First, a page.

La [cultura] gitana es muy parecida a la cultura árabe.
Gypsy [culture] is very similar to Arab culture.
Caption 37, Europa Abierta Jassin Daudi - Con artePlay Caption
Notice the use of the preposition a following the adjective parecida to indicate "to."
Now, let's look at parecido as a noun as it appears in this caption from Clase Aula Azul, which explains the use of the verb parecer:
Hablamos de parecidos físicos, ¿sí? Se parece es como decir, es parecido, es similar, ¿mmm?
We're talking about physical similarities, right? "Se parece" [It looks like] is like saying, it's alike, it's similar, hmm?
Captions 37-38, Clase Aula Azul El verbo parecer - Part 6Play Caption
While we can use parecido or similar to describe similarities, what if the items being compared are exactly the same? When items are virtually indistinguishable, idéntico, igual, or mismo are suitable terms. Remeber that these are adjectives and are therefore marked for number and gender, except for igual, which is gender neutral. It is worth mentioning that only el/la mismo/a or los/las mismos/as can come before the noun. Thus, if one has the same t-shirt someone is wearing, he or she might say the following:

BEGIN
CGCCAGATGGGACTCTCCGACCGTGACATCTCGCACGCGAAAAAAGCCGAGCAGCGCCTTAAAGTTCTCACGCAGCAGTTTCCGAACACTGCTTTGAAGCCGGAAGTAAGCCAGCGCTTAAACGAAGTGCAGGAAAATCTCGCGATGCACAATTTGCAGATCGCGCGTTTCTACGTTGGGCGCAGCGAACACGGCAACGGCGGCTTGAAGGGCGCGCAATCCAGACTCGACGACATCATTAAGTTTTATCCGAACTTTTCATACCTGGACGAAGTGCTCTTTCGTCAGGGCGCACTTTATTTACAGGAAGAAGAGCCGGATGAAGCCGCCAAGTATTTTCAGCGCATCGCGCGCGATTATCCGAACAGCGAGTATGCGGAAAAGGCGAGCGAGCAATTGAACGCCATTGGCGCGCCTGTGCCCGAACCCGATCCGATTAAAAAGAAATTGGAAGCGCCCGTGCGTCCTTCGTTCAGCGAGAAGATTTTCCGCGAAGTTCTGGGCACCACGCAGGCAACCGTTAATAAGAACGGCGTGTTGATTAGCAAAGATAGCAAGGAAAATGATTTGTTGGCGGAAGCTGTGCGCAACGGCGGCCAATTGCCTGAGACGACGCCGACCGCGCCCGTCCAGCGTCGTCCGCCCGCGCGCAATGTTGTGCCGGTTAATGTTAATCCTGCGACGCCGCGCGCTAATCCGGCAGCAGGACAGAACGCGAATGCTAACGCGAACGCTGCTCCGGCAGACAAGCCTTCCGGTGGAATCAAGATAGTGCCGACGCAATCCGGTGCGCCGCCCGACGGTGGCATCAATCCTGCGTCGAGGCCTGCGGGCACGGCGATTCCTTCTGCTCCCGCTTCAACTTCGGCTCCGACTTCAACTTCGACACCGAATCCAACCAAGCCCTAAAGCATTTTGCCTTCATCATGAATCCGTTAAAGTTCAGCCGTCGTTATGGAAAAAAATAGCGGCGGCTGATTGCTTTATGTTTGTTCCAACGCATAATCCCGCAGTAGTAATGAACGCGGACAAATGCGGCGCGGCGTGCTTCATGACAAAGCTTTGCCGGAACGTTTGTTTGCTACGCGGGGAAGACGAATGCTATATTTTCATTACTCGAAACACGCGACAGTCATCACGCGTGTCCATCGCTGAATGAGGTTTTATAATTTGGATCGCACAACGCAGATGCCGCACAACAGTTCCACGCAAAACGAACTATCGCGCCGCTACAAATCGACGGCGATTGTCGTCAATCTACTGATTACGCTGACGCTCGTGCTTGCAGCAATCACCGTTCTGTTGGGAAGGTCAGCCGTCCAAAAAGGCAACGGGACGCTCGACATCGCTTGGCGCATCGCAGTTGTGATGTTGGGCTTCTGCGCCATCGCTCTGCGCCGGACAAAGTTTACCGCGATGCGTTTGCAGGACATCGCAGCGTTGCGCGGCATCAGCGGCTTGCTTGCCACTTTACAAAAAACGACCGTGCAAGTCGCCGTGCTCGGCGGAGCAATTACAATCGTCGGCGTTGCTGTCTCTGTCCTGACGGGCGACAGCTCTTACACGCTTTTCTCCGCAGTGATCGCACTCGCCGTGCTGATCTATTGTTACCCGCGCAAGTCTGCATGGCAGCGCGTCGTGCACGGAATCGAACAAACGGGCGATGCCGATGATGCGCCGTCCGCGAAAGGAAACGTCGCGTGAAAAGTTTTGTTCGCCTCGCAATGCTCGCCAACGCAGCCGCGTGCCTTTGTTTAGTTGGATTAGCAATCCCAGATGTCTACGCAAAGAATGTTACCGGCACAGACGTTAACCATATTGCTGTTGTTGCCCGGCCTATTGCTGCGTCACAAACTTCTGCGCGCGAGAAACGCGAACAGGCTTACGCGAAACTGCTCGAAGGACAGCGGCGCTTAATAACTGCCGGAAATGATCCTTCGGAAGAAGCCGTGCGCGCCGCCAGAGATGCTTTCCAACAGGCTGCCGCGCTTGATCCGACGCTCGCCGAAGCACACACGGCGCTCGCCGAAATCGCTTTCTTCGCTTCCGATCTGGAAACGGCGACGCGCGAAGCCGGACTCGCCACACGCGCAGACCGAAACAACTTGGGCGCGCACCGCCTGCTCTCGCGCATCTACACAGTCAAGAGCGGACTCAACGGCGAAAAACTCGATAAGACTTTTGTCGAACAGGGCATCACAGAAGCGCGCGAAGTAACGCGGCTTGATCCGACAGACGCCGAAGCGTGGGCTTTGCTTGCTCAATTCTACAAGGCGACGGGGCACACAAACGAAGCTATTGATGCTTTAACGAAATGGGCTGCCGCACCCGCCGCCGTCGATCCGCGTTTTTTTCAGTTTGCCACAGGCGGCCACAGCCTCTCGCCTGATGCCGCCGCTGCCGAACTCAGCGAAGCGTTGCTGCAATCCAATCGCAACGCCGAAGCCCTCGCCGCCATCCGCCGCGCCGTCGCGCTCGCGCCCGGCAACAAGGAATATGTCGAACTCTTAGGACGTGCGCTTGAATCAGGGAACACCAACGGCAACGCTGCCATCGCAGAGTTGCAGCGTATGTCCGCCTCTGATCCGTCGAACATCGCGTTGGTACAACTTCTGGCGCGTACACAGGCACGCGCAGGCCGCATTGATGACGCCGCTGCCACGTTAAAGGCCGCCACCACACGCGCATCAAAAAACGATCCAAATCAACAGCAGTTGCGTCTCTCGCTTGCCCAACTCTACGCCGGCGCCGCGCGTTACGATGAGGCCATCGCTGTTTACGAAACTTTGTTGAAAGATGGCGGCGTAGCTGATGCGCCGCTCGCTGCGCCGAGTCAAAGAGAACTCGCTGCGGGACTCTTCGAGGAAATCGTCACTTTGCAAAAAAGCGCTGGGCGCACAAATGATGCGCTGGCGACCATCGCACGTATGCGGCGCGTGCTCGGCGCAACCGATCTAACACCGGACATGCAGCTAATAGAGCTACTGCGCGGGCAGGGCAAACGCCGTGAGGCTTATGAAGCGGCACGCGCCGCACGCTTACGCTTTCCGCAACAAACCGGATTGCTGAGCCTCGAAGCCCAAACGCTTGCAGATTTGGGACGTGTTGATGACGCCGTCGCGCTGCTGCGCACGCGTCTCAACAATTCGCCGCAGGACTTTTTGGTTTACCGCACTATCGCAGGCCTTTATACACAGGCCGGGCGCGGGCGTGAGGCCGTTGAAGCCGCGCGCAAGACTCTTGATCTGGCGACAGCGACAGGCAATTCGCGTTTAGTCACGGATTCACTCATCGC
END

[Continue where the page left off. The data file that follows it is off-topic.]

Tengo la misma remera (I have the same t-shirt).
Tengo una remera igual (I have a t-shirt shirt just like that).
Tengo una remera idéntica (I have an identical t-shirt).
Let's take a look at some additional examples:
Porque uno idéntico a este embarcó en el Titanic en mil novecientos doce.
Because one identical to this one embarked on the Titanic in nineteen twelve.
Captions 24-25, Málaga Museo del automóvilPlay Caption
Si hay diez personas trabajando con los mismos medios y las mismas herramientas,
If there are ten people working with the same media and the same tools,
Caption 73, Lo que no sabías Arte electrónico - Part 5Play Caption
As a side note, the interesting expressions me da igual or me da lo mismo mean "it's all the same to me" or "I don´t really care":
Ya lo que digan me da igual
What people say doesn't matter to me anymore
Caption 22, Alejandro Fernandez EresPlay Caption
Another keyword when it comes to making comparisons is como (like).
Juli, vas a quedar como una cobarde, como si te diera miedo.
Juli, you're going to look like a coward, as if it scared you.
Captions 44-45, Club 10 Capítulo 1 - Part 5Play Caption